Google’s decision to skew its search results in favor of its own services hurts users, a study released Monday claims.
The findings are sure to add a new layer to the company’s ongoing antitrust battle in Europe. The paper, written by Columbia Law School’s Tim Wu and Harvard Business School’s Michael Luca, is backed by Yelp, which has filed an antitrust complaint against Google.
Currently, Google responds to some searches by displaying results from its own services. If, for example, a user searches for coffee shops in their area, they are likely to first see a list generated from Google’s database of local businesses.
Competition advocates claim this hurts users and Google’s competitors. Other companies say they lose out on traffic if their pages are ranked lower on the search engine.
The study found users are 45 percent more likely to click on local search results if they are “organically determined” — meaning that they do not prioritize Google’s services. The authors say that this shows that Google is harming consumers with its current practices.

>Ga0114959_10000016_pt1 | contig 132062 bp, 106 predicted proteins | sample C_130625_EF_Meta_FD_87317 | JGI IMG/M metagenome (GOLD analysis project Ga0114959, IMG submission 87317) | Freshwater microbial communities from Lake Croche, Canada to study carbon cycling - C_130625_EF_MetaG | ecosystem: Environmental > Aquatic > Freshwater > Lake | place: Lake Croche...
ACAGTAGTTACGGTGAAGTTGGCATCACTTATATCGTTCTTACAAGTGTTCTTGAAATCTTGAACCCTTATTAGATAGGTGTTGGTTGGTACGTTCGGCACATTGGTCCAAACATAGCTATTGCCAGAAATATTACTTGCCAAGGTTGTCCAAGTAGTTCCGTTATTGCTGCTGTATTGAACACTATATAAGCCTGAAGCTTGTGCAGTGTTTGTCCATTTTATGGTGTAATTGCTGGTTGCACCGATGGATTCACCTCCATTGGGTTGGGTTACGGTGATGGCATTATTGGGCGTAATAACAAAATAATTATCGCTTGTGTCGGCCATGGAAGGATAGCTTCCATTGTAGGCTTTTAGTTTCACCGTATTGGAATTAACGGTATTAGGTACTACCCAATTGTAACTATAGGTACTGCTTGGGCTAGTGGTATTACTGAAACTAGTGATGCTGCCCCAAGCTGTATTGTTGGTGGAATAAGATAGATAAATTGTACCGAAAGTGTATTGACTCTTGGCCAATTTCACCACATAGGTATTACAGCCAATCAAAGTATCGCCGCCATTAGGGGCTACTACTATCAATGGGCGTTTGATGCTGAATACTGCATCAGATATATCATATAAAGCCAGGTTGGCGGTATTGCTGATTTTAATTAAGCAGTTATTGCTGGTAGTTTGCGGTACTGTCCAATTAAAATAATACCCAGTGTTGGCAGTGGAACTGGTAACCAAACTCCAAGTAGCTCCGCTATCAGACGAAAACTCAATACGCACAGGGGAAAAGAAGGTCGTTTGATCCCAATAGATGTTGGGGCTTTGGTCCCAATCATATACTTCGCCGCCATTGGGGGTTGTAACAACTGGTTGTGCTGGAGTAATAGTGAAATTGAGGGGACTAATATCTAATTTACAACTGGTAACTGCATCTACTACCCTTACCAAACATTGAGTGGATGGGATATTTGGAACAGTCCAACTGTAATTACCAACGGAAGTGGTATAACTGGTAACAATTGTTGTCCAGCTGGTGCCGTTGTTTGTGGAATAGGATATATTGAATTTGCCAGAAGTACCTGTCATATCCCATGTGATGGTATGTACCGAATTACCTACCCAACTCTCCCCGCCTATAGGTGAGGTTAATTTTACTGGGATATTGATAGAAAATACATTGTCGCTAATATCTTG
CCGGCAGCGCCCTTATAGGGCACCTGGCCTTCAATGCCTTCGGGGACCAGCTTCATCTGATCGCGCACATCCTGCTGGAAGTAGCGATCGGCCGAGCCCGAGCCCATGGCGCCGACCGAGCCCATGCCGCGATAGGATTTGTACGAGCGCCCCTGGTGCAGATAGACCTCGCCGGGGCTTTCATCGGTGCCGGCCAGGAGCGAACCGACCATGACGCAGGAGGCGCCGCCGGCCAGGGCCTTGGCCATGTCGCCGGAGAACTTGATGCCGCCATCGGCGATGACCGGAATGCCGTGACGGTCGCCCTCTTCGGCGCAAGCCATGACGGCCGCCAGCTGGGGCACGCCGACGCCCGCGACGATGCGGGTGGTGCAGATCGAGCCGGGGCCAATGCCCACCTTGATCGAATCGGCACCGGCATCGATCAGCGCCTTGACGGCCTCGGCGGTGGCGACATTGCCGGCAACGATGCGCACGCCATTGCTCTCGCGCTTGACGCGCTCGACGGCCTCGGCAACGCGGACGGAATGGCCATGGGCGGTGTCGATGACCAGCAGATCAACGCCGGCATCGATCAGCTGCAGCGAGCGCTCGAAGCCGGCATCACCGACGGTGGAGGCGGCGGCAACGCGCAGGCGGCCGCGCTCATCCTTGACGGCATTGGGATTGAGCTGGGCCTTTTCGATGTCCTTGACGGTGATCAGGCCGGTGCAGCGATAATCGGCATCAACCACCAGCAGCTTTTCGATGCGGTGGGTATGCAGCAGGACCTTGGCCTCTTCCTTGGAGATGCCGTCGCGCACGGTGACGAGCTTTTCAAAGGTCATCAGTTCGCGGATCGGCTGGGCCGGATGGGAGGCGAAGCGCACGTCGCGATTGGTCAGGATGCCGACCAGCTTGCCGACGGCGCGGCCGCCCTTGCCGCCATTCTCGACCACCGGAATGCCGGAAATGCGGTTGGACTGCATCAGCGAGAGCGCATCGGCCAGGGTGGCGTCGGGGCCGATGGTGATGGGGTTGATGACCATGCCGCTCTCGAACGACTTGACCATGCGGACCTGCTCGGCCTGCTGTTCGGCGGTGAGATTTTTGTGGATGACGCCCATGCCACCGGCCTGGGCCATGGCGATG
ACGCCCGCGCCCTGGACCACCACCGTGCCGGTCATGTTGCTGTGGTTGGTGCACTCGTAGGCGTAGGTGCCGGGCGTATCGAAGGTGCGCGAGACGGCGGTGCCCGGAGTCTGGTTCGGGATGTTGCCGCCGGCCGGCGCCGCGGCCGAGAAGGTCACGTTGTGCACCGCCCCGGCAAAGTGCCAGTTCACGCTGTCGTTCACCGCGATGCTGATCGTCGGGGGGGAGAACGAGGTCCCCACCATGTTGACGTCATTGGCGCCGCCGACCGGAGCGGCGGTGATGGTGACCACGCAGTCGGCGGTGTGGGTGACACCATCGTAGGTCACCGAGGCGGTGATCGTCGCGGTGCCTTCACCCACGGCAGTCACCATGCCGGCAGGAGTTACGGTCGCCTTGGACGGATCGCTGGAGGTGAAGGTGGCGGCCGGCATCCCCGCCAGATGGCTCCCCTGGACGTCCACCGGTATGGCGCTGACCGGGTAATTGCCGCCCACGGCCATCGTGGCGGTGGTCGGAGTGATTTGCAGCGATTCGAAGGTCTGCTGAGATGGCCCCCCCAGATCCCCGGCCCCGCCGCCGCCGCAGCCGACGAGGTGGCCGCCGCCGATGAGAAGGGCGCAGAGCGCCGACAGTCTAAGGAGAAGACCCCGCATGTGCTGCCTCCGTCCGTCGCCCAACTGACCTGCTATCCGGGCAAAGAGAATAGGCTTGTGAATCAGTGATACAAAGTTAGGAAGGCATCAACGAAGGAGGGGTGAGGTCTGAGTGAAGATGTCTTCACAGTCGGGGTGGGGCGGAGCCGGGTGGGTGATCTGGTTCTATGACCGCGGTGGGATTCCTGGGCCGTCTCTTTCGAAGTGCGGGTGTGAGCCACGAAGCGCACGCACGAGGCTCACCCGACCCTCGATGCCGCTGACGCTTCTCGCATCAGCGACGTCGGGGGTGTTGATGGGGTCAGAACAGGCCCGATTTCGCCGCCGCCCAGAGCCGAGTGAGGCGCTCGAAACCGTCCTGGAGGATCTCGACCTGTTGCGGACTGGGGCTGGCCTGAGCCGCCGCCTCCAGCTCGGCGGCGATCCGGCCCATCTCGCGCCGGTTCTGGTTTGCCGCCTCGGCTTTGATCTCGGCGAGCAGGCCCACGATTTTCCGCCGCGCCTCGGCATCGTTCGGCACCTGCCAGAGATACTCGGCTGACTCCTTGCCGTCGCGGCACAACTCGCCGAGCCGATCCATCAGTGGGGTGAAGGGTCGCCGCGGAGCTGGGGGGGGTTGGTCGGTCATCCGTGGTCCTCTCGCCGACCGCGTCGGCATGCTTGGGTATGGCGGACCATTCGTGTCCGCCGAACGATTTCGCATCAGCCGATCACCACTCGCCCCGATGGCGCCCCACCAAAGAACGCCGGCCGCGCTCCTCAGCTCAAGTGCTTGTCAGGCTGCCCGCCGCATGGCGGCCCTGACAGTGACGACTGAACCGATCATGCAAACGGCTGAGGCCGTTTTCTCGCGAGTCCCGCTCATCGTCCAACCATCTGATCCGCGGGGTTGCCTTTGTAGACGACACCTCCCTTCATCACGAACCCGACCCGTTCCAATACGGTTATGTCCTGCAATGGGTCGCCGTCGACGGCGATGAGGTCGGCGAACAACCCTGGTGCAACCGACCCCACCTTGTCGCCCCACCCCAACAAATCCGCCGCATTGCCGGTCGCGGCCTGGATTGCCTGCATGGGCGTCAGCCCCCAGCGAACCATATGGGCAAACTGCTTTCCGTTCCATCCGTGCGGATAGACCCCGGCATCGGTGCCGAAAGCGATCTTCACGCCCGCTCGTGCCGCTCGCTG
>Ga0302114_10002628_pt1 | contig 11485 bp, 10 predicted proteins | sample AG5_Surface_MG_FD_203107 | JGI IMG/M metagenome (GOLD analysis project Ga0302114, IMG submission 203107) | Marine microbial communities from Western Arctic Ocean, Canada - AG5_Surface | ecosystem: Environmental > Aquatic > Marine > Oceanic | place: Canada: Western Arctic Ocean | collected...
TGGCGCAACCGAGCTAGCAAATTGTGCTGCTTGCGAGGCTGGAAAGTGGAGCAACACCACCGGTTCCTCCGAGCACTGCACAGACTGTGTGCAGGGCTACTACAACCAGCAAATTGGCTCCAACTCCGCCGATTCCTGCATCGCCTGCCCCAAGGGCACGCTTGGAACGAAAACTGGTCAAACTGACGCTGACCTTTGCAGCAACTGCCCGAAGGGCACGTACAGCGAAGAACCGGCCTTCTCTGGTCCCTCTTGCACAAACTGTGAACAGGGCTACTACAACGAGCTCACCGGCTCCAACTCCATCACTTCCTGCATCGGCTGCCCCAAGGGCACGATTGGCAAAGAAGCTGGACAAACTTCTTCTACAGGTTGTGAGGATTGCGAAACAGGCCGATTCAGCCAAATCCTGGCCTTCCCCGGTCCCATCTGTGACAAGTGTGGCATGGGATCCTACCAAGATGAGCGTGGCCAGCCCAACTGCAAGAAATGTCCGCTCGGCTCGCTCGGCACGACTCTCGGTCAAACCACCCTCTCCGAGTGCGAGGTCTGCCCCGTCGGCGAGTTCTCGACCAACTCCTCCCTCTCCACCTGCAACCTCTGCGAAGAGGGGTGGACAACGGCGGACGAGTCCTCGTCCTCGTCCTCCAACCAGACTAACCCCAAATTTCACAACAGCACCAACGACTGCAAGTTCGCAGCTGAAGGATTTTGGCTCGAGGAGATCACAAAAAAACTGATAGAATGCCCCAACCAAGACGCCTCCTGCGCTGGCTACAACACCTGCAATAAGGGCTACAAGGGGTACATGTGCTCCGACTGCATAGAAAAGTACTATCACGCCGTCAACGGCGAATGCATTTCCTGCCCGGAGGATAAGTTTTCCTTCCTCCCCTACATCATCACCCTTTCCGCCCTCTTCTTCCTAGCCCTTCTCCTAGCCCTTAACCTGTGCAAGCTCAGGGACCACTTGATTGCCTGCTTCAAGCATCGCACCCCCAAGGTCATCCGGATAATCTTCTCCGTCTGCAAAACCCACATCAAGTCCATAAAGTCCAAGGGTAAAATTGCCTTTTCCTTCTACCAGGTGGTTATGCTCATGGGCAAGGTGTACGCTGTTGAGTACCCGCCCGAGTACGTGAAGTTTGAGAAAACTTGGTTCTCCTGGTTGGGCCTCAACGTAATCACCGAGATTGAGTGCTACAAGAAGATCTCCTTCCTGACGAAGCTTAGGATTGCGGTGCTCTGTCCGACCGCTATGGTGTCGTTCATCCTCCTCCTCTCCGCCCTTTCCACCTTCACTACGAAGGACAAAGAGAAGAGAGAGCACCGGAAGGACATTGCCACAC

“This suggests that by leveraging dominance in search to promote its internal content, Google is reducing social welfare — leaving consumers with lower quality results and worse matches,” the authors write.
In both cases, the results were displayed inside Google’s “7-pack,” a unit that gathers seven top results and is generated for many local searches.
For the study, the authors used a sample of 2,690 users on the platform Mechanical Turk.
The study focuses on local search results, the market Yelp competes with Google in, and the authors found that there are other cases where Google’s search tools are helpful to users.
A spokesman for Google argued the new study is based on a "flawed methodology."
"This isn't new - Yelp's been making these arguments to regulators, and demanding higher placement in search results, for the past five years," a Google spokesperson said in a statement. "This latest study is based on a flawed methodology that focuses on results for just a handful of cherry-picked queries. At Google we focus on trying to provide the best results for our users."
Wu defended the study's integrity, despite the fact that he was compensated by Yelp for his work. Wu is a top scholar in the field of antitrust.
“They are paying me for my time,” he told Re/code. “But I wouldn’t be doing this if I didn’t think this new evidence was a game-changer.”